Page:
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Browse Prior Art Database

Pneumatic Autofocus Mechanism

IP.com Disclosure Number: IPCOM000121092D
Original Publication Date: 1991-Jul-01
Included in the Prior Art Database: 2005-Apr-03
Document File: 3 page(s) / 125K

Publishing Venue

IBM

Related People

Hsieh, DS: AUTHOR [+3]

Abstract

A mechanism has been proposed for providing micron resolution dynamic autofocusing. The proposed mechanism is pneumatic in nature, not optical, and thus independent of material properties, such as reflectivity and photosensitivity that are inherent to optical techniques.

This text was extracted from an ASCII text file.
This is the abbreviated version, containing approximately 52% of the total text.

Pneumatic Autofocus Mechanism

      A mechanism has been proposed for providing micron
resolution dynamic autofocusing.  The proposed mechanism is pneumatic
in nature, not optical, and thus independent of material properties,
such as reflectivity and photosensitivity that are inherent to
optical techniques.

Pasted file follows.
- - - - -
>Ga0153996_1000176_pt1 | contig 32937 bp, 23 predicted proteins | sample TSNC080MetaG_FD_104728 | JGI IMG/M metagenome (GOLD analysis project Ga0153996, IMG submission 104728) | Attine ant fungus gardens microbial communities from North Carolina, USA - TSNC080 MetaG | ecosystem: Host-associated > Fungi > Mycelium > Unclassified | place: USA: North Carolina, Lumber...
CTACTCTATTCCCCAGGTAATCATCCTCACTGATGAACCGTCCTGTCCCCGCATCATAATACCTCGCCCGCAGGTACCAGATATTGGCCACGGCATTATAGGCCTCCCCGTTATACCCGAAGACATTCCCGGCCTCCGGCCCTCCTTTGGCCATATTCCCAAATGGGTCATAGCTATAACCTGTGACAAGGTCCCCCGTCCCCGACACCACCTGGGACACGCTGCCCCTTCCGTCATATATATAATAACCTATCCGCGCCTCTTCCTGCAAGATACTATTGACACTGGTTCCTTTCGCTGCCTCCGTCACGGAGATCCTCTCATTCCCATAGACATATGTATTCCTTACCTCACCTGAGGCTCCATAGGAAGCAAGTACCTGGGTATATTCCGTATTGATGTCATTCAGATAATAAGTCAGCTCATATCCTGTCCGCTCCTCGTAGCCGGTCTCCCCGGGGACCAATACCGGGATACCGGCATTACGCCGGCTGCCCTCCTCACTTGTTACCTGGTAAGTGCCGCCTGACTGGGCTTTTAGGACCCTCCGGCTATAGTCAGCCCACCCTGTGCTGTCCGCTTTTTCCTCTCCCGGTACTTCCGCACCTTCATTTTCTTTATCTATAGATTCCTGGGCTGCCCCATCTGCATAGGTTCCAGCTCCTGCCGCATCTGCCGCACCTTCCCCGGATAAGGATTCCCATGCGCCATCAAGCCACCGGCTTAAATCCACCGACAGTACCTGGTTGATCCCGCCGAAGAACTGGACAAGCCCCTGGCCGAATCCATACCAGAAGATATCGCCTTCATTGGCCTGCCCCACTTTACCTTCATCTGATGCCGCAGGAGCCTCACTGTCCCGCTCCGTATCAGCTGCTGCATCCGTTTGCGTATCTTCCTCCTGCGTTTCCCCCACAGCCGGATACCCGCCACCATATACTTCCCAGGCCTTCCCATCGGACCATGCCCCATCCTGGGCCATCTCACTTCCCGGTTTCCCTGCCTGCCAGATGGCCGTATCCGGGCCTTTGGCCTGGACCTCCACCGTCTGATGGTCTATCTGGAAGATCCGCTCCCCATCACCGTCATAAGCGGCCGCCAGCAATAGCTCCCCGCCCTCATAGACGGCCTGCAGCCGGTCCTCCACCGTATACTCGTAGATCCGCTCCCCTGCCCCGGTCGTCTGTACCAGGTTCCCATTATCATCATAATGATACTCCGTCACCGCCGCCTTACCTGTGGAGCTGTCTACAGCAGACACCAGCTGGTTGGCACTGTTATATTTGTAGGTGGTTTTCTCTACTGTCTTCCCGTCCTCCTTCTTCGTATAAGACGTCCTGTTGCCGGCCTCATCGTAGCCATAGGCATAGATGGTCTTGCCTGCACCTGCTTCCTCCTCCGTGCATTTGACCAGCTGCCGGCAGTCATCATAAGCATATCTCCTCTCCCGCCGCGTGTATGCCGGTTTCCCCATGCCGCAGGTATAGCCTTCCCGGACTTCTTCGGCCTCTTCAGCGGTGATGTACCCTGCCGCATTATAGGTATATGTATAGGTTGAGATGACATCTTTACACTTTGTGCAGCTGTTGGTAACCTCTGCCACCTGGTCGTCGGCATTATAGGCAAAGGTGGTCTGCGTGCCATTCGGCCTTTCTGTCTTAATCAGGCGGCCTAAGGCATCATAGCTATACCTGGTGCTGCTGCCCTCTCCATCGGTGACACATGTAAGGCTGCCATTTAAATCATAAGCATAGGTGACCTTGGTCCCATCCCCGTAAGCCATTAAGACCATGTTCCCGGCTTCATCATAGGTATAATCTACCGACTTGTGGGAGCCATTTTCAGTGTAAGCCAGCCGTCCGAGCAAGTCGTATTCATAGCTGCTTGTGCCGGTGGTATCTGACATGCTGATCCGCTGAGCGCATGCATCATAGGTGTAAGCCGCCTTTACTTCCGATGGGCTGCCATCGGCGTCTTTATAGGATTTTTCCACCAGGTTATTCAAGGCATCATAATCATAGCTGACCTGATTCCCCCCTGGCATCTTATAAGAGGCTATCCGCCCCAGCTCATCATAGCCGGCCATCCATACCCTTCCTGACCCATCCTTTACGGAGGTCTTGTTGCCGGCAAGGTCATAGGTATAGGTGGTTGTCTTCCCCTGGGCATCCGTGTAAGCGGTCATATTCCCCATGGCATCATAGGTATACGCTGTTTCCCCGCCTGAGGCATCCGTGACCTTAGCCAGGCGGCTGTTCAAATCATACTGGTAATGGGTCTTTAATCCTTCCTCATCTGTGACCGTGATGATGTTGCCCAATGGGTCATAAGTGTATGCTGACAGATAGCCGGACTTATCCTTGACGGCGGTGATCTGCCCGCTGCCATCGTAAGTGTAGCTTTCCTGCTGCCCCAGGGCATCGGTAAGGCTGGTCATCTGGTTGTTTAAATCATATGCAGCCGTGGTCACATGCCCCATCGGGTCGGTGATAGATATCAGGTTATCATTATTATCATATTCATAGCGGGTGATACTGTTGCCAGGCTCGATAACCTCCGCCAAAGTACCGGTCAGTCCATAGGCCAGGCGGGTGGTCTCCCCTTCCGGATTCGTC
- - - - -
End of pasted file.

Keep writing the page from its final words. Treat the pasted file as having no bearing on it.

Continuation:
Fig. 1 displays the components of the mechanism.  The system
has a double acting frictionless air cylinder with upper and lower
chambers, a piston/rod assembly, and a nozzle 1.  This nozzle can be
placed in close proximity to the objective lens of an imaging system,
as shown in Fig. 1, or it can be integrated into the housing of the
lens and surround the point of focus.  This will ensure that the
mechanism maintains the proper point of the object in focus with the
focal point of the imaging system.  The driving energy of the
autofocus system is provided by a regulated air supply, thus no
supporting electronics are needed.  This supply, typically, 30 psi,
is split and delivered to both the lower chamber and the nozzle.  The
lower chamber has a bleed hole which maintains a reference pressure
of 15 psi, half of the supply.  The nozzle exhausts to the top
surface of the object to be focused.  The back pressure from the
nozzle, determined by the gap 2 between the nozzle and the object is
fed to the upper chamber.

      When initially turned on, the piston travels up or down until
the back pressure in the upper chamber is equivalent to the reference
pressure in the lower chamber, 15 psi.  The gap created at this
equilibrium position is the fly height of the system.  This gap
distance is dependent on the nozzle orifice as well as supply
pressure.  As topology of the object to be focused is encountered
through lateral scanning, the piston will react to precisely maintain
the fly height.  By keeping the nozzle stationary relative to
whatever the object needs to be in focus with, such as a lens, the
mechanism will move the object up and down to maintain a constant
distance from lens to object without the need for feedback
electronics to drive an external stage.  The mechanism operates o...